In article <firstname.lastname@example.org>, WM <email@example.com> wrote:
> Matheology § 154: Consistency Proof! > > The long missed solution of an outstanding problem came from a > completely unexpected side: Social science proves the consistency of > matheology by carrying out a poll. > > As recently reported (see matheology § 152) > http://www.hs-augsburg.de/~mueckenh/KB/Matheology.pdf > mathematics and matheology lead to different values of the continued > fraction > > 1/((((((10^0)/10)+10^1)/10)+10^2)/10)+ = 0 (Cauchy) > 1/((((((10^0)/10)+10^1)/10)+10^2)/10)+ > 1 (Cantor)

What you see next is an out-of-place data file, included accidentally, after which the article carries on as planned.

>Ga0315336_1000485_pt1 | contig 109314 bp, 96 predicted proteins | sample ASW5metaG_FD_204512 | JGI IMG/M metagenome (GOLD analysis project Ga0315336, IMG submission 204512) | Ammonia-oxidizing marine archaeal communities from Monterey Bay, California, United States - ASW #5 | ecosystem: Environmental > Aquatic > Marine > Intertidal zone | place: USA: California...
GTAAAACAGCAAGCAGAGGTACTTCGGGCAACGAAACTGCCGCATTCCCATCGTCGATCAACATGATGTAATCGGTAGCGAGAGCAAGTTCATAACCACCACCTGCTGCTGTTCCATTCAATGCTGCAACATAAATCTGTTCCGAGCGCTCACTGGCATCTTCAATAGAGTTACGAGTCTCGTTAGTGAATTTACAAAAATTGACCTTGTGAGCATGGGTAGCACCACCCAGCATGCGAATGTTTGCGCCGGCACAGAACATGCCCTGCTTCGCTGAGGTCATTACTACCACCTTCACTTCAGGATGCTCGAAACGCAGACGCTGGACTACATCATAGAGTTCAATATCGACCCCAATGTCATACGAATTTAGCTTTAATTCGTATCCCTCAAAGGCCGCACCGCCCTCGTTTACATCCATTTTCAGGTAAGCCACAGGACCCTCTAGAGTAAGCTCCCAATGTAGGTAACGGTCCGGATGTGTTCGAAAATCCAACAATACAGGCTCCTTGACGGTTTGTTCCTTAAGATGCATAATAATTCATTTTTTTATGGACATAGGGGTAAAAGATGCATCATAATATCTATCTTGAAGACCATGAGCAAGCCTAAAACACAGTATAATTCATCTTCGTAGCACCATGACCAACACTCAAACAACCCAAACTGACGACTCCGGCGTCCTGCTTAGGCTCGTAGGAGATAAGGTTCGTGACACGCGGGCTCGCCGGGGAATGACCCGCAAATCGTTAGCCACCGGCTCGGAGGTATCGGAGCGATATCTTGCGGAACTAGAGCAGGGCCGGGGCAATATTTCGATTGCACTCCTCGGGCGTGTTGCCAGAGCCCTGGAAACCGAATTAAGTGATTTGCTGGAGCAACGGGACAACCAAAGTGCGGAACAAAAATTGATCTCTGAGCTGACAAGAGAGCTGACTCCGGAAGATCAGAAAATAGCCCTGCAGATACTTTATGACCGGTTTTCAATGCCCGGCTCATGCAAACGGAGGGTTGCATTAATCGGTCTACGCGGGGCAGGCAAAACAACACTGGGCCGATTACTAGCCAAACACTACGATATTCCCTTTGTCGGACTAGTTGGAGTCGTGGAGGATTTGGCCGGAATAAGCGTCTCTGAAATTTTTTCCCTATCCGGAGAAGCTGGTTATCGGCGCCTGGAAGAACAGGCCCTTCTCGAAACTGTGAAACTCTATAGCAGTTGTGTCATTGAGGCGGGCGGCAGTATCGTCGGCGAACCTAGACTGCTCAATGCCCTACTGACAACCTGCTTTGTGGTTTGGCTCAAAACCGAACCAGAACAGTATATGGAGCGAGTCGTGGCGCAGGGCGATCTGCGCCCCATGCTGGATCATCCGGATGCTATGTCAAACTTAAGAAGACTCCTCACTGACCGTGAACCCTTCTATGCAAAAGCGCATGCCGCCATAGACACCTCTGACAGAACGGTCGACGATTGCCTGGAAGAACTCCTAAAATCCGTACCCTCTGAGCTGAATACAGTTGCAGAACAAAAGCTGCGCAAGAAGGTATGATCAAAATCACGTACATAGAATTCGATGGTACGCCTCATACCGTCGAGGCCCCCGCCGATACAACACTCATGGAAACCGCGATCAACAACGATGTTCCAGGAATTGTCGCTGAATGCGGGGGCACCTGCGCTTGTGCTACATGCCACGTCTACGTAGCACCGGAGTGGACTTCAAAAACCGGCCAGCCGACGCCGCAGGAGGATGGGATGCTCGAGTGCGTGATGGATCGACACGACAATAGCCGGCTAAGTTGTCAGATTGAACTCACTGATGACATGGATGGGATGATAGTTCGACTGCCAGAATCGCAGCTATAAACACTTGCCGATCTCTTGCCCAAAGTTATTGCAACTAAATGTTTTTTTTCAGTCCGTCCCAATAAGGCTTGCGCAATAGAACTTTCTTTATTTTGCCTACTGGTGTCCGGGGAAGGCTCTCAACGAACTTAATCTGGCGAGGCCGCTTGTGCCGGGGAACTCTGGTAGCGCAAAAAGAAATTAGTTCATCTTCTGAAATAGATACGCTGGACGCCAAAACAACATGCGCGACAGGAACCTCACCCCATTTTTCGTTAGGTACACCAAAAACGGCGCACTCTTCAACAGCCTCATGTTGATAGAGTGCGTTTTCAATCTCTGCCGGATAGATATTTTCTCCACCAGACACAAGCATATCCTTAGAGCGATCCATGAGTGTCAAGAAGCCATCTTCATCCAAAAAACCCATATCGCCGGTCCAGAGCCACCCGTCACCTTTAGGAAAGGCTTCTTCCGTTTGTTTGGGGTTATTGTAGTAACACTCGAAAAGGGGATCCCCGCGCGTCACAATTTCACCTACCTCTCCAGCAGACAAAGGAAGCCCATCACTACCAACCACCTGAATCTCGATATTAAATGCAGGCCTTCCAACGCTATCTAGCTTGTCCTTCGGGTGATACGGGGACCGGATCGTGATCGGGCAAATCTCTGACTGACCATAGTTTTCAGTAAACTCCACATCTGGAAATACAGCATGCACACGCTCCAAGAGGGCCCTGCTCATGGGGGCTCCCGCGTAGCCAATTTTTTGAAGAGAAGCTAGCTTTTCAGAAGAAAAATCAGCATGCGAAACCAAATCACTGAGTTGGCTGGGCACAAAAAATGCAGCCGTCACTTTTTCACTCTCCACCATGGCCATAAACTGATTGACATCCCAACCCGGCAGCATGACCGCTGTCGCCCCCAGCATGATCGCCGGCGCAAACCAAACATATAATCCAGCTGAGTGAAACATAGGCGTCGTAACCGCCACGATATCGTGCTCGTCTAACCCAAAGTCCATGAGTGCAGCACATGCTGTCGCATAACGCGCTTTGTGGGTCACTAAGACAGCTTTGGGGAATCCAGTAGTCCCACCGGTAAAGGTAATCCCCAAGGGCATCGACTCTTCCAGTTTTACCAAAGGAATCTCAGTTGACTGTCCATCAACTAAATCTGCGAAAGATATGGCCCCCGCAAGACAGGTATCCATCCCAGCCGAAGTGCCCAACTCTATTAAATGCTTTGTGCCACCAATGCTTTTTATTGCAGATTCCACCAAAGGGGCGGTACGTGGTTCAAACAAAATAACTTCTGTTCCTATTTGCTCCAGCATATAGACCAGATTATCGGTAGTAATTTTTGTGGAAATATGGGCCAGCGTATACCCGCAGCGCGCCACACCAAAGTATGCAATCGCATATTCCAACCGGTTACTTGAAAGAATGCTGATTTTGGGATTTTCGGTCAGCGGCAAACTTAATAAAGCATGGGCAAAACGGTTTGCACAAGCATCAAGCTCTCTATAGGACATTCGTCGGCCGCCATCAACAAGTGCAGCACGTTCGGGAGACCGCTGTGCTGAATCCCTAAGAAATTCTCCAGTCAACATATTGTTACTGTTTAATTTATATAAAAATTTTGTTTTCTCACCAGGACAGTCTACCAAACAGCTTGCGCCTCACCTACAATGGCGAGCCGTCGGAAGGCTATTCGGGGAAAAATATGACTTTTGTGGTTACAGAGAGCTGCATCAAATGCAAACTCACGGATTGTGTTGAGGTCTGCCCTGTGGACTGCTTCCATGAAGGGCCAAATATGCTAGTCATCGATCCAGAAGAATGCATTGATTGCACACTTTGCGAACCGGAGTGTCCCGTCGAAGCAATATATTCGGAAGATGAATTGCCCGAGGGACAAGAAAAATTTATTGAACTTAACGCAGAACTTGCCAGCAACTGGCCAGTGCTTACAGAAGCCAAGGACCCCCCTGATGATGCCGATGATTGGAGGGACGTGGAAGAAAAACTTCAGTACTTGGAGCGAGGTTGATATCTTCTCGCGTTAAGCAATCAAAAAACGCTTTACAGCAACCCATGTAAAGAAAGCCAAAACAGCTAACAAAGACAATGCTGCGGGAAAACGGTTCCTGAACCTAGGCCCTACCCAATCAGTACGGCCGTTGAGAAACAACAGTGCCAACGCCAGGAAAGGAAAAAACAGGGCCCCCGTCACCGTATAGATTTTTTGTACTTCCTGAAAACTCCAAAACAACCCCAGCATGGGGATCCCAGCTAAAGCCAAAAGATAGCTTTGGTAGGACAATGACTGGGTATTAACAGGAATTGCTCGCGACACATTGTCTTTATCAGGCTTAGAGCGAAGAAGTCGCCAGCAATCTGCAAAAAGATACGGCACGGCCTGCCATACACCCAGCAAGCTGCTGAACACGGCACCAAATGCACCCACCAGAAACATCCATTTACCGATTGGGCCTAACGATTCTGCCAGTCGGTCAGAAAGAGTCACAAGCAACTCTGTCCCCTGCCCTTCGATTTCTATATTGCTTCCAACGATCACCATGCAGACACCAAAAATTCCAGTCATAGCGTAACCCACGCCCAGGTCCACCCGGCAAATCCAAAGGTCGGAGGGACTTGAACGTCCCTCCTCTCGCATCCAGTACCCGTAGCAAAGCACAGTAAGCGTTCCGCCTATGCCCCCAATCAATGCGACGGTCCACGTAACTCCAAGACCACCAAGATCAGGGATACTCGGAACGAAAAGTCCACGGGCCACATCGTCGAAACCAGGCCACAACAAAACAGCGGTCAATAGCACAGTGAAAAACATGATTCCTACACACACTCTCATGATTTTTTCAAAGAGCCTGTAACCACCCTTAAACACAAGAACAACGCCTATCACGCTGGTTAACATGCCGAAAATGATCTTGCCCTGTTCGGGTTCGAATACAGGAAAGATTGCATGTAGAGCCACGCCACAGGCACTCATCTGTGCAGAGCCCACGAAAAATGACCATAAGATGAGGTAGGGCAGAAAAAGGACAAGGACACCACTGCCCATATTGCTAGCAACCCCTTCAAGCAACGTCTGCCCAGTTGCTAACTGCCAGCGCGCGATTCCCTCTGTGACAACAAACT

It is not at all clear that these expressions represent any continued fraction at all.
Finite continued fractions look like a_0, or a_0 + 1/a_1, or a_0 + 1/(_ 1 + 1/a_2) or a_0 + 1/(a_1 + 1/(a_2 + 1/a_3)) or a_0 + 1/(a_1 + 1/(a_2 + 1/(a_3 + 1/a_4))) and so on
where a_0 is necessarily an integer and each of the other a_i's is a necessarily a POSITIVE integer, with the infinite case merely extending the finite cases endlessly.
But it is not at all clear what value any of the a_i would have to have in an expression like "1/((((((10^0)/10)+10^1)/10)+10^2)/10)+"